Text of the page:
Dave Swanson is the singer and primary songwriter for The Frozen Ocean. Skeleton Key is his third studio album, and is set to release in early 2015. Always having enjoyed his music, I was honored when Dave asked me to capture some images for his upcoming album. We spent the afternoon in the oldest home in Unionville, Connecticut, a Colonial Salt Box built in 1750. It's inviting rectangular rooms, wide farmhouse floorboards and symmetrical 16 pane windows provided interesting texture with an intimate feel. Throughout that day and the weeks that followed I had the opportunity to dialogue with Dave about his journey of bringing Skeleton Key to life. Photos from our day and excerpts from our conversations are below.
What is the meaning behind the album title 'Skeleton Key'?
"The album title has a very personal meaning to me and also a general meaning that I believe gives space for listeners to interpret for themselves.
The personal meaning to me revolves around faith. The literal definition of a skeleton key is, "the skeletal structure that can bypass all locks." So accessibility to freedom is exclusive to a person who holds a "master" or skeleton key.
For me this points to my belief in Jesus, who Scripture says through the Cross took the keys of death and now offers us all access and relationship with God the Father. That theme doesn't tie directly into all the songs since they are written from different perspectives and about different topics. The song themes are wide ranging enough to speak to diverse group of people, whether they believe in God or not."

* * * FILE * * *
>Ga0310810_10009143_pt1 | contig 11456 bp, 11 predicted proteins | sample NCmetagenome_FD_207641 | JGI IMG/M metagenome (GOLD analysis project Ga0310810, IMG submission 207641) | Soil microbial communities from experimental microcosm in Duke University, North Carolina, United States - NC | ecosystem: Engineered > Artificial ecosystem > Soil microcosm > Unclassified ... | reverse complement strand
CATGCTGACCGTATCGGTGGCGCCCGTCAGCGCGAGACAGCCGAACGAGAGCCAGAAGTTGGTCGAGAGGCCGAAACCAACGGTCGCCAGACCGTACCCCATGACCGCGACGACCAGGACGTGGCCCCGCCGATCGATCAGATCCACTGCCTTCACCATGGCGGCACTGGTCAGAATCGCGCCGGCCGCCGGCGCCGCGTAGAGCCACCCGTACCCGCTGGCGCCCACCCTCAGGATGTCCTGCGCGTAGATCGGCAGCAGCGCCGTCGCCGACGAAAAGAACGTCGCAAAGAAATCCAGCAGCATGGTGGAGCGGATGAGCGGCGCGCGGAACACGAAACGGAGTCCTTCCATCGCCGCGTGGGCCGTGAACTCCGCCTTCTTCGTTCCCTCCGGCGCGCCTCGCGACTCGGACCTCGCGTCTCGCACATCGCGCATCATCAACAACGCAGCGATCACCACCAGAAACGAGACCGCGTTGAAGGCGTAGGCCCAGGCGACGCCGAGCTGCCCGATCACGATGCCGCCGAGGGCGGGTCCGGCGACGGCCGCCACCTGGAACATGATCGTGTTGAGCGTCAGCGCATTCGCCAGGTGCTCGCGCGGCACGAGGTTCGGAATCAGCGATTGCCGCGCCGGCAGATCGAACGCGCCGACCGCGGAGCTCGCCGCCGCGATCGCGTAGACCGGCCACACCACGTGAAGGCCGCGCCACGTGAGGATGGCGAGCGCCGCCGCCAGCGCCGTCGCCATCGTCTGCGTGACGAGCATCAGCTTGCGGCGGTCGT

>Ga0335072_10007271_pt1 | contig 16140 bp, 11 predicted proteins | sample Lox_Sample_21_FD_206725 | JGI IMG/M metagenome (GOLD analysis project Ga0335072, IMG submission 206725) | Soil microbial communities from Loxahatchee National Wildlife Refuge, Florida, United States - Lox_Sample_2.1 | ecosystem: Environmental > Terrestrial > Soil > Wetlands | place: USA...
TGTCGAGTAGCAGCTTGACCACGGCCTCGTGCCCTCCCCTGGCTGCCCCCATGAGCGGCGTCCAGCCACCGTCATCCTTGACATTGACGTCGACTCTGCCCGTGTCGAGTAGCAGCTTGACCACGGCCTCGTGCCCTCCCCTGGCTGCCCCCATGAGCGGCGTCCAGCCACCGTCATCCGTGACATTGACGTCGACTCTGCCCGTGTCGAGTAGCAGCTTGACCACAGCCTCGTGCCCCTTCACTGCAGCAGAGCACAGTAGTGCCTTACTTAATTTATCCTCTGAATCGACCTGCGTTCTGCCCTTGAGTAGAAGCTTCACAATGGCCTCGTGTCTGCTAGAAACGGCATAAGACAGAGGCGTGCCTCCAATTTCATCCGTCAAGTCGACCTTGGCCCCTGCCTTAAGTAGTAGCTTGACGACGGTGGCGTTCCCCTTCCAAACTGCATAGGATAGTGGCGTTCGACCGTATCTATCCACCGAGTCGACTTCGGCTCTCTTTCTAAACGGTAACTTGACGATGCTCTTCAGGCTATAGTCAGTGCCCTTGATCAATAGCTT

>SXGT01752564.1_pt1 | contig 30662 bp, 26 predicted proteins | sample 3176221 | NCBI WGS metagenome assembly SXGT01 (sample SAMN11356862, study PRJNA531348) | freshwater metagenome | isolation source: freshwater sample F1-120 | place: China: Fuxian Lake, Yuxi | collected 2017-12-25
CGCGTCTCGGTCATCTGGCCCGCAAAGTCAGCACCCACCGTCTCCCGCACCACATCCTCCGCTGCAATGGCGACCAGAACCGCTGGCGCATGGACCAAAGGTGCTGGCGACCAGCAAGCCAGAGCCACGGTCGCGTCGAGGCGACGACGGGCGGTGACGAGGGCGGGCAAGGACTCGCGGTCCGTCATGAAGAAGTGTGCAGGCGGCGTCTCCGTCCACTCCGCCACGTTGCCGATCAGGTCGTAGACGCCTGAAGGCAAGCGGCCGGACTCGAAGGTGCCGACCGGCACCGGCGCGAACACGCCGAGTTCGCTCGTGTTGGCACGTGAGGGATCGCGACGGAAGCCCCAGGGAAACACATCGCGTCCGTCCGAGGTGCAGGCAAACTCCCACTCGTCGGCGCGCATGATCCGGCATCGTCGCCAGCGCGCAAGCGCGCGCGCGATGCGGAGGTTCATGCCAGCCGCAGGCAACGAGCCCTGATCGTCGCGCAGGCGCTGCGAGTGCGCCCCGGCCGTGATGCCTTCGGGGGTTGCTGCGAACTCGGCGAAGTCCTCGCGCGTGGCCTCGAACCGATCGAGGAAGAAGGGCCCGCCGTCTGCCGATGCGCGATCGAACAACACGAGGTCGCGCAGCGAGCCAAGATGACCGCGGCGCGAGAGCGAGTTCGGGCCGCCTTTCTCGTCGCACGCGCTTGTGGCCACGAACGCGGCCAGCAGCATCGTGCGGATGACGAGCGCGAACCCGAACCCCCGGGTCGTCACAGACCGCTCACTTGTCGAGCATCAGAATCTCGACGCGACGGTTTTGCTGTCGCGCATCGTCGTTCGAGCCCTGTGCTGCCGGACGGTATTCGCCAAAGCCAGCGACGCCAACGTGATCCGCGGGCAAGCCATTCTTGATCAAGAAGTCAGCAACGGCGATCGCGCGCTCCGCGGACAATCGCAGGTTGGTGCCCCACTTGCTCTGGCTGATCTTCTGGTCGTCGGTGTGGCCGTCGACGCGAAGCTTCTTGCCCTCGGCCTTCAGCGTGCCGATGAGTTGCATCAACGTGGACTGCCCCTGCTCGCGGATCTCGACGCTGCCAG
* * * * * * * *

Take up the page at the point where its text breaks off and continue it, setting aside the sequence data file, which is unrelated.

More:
What aspect of Skeleton Key did you want reflected in these photographs?
"I made the album at home so I wanted that kind of intimate and relaxed feel represented in the pictures. I blended a lot of organic and modern sounds on the album to bridge the gap between vintage and contemporary. I love that the pictures blend a very rustic and vintage environment with a modern and sharp focus."
What was the catalyst behind this album and how has the process differed from your first two?
"A big catalyst was feeling like I hadn't made a proper album yet. The first album was really a scattered collection of ideas that lacked coherency. "In Exile" was fun to make but I was still struggling to find my voice as a singer and songwriter. I feel like this album allowed me space and breathing room to flesh out ideas across a wider canvas. This process was easily the most difficult. I went through a 6 month writers block in the middle of the recording and almost scrapped the album several times. Every song was a fight to finish, which makes it so satisfying to actually have it all done. I challenged myself a lot more on this album than the last two. I wanted to write and best songs I possibly could so nothing was held sacred or kept from scrutiny. Also, the whole process took close to 4 years to complete so everything was spread out over a long period of time. I actually had to re-record several songs because my voice had changed from when they were first recorded."
What song on the album has the most meaning to you?
"There are 2 songs on the album that are really important to me. The first is a song called, "27" which I wrote after the shooting at Sandy Hook. It's important to me because of how much that event impacted me personally, especially being a dad and thinking of my own kids. The song idea and lyrics came very fast and I'm really proud of how it turned out. The 2nd is a song called "Violet" which I wrote for my 4 year old daughter."